Victoria Clark provides a roadmap leading from the State of Anxiety to the State of Calm. (Artwork: Victoria Clark)

Moving from the State of Anxiety to the State of Calm

Victoria Clark wants to help you move. And you’ll like the destination.

KINGSTON — Victoria Clark wants to help you move. And you’ll like the destination.

Clark, an author and mental health nurse, leads a class titled, “Moving from the State of Anxiety,” in which she teaches participants creative ways to learn self-calming to increase their ability to handle stress.

The visuals she uses look like maps of states, complete with geographic landmarks. There’s the State of Anxiety (no California jokes, please) bordered on the west by the Frantic Ocean, with Hysterical Hills, Depression Desert, Panic Peak, Frustration Falls, Depths of Despair, Point Phobia, and Wit’s End — feelings not unknown to most people.

And there’s the State of Calm, with Harmony Hills, Spiritual Heights, Mindfulness Meadow, Flowing Falls, Solid Rock Ridge, and bordered by the states of Peace, Love, and Security — a desirable destination we all seek.

Clark can show you the way there.

“Challenges are a part of everyday life,” Clark wrote on her website (victoriastools.com), where she blogs. “They may come at us from a wide variety of sources. Sometimes, it’s the physical that affect us negatively, and sometimes it’s the emotional. No matter where your challenges come from, it is much easier to face and overcome them when you have the necessary tools.”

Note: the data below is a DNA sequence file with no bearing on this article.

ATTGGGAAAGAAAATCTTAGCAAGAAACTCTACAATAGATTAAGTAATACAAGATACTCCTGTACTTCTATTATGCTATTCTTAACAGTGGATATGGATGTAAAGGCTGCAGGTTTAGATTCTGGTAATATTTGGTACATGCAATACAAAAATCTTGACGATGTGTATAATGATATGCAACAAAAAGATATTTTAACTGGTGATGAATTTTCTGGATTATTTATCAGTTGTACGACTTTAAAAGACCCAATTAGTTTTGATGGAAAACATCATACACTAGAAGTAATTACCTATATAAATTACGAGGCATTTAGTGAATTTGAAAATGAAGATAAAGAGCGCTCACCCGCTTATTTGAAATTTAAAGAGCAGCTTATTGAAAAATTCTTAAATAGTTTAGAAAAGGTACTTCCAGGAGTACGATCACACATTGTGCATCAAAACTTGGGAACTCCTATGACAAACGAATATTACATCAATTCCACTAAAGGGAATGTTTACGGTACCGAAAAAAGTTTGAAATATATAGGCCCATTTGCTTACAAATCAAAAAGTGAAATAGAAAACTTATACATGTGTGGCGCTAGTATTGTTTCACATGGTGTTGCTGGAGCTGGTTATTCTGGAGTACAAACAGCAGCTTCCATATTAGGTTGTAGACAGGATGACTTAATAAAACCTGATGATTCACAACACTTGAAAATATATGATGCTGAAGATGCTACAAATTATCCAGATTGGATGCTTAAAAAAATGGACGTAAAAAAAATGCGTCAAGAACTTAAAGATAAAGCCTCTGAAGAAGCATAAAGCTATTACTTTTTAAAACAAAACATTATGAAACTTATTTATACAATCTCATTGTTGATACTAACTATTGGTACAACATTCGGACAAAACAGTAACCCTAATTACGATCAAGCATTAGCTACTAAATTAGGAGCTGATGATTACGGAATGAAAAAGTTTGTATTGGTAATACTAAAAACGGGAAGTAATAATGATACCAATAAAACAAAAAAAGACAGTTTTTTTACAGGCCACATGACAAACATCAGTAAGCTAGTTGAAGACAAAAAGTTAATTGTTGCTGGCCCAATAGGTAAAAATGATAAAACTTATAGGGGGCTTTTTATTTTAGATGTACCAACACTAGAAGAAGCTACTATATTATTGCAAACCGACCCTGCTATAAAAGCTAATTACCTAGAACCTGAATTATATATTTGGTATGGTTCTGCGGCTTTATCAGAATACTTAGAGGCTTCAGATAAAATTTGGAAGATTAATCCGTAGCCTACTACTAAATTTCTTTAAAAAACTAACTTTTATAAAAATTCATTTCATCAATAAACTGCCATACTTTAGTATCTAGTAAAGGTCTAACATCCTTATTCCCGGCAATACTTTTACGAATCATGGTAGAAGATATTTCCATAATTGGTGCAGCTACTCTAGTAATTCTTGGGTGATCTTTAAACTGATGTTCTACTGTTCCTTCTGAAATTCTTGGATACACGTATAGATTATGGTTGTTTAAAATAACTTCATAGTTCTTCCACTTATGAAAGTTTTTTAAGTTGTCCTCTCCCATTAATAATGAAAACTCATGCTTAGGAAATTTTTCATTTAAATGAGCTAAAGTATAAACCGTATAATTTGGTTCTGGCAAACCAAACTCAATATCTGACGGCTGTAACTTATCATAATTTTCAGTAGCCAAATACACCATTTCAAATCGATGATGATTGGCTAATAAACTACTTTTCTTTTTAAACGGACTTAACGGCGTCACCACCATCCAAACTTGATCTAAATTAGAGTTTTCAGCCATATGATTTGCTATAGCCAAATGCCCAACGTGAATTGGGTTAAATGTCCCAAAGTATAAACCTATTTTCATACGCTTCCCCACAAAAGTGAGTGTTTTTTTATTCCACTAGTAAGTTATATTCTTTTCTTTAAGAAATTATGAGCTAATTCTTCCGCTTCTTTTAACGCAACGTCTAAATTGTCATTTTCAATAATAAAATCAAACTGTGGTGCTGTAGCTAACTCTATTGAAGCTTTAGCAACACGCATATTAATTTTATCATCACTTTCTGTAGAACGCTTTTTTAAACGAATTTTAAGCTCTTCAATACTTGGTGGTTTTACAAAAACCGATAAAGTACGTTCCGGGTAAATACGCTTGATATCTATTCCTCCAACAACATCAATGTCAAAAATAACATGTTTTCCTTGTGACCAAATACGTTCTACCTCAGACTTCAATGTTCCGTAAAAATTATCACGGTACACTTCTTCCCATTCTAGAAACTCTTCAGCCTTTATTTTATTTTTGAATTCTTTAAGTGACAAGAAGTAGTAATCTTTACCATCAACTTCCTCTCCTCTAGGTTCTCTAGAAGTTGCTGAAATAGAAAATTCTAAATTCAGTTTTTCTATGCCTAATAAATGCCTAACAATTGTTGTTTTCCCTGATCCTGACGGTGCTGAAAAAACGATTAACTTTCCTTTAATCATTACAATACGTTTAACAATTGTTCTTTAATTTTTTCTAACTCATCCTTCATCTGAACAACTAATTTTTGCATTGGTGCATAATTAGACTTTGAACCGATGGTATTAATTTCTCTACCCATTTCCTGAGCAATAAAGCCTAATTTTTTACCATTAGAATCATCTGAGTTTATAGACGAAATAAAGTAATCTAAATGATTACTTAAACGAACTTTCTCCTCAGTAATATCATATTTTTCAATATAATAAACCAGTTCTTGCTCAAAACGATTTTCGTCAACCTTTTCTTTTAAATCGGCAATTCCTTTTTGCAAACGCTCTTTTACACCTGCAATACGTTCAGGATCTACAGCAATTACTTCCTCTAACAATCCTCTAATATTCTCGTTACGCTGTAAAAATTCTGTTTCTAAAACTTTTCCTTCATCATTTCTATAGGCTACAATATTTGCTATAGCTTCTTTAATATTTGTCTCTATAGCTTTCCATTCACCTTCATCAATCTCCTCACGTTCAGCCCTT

Clark knows of which she speaks.

She is a survivor of childhood abuse. As a mental health nurse, she witnessed anxiety’s crippling effects on relationships, earning capacities, and mental and physical health. And as a Red Cross Disaster Mental Health Nurse, she was assigned to serve at a hospital near Ground Zero and to be on a support team which made phone calls and home-visits to high-risk survivors of victims after the attacks on 9/11. “We had great concern for those who had difficulty eating and sleeping for long periods of time — concern for their emotional and physical survival,” she recalled.

Through those experiences and her own, she learned about the capacity of human beings to heal. In her free introductory class (6:30-8 p.m. April 15) and her four-week series (1-2:30 p.m. or 6-7:30 p.m. April 19-May 10), she teaches self-calming and stress resiliency techniques to help participants move from the State of Anxiety to the State of Calm.

Classes in her four-week series: April 19, “Stress Resiliency and Hero Therapy”; April 26, “Anxiety-Relief Techniques”; May 3, “Responding to Attacks (anxiety and panic); and May 10, “When Disaster Hits — Emotional First Aid.”

“I will offer specific techniques with emphasis on how to render emotional first aid to others and ourselves in crises,” she said. “The invitation to all attendees: to more frequently enter the State of Calm.”

Classes will take place at Village Green Community Center. To register, go to www.myvillagegreen.org.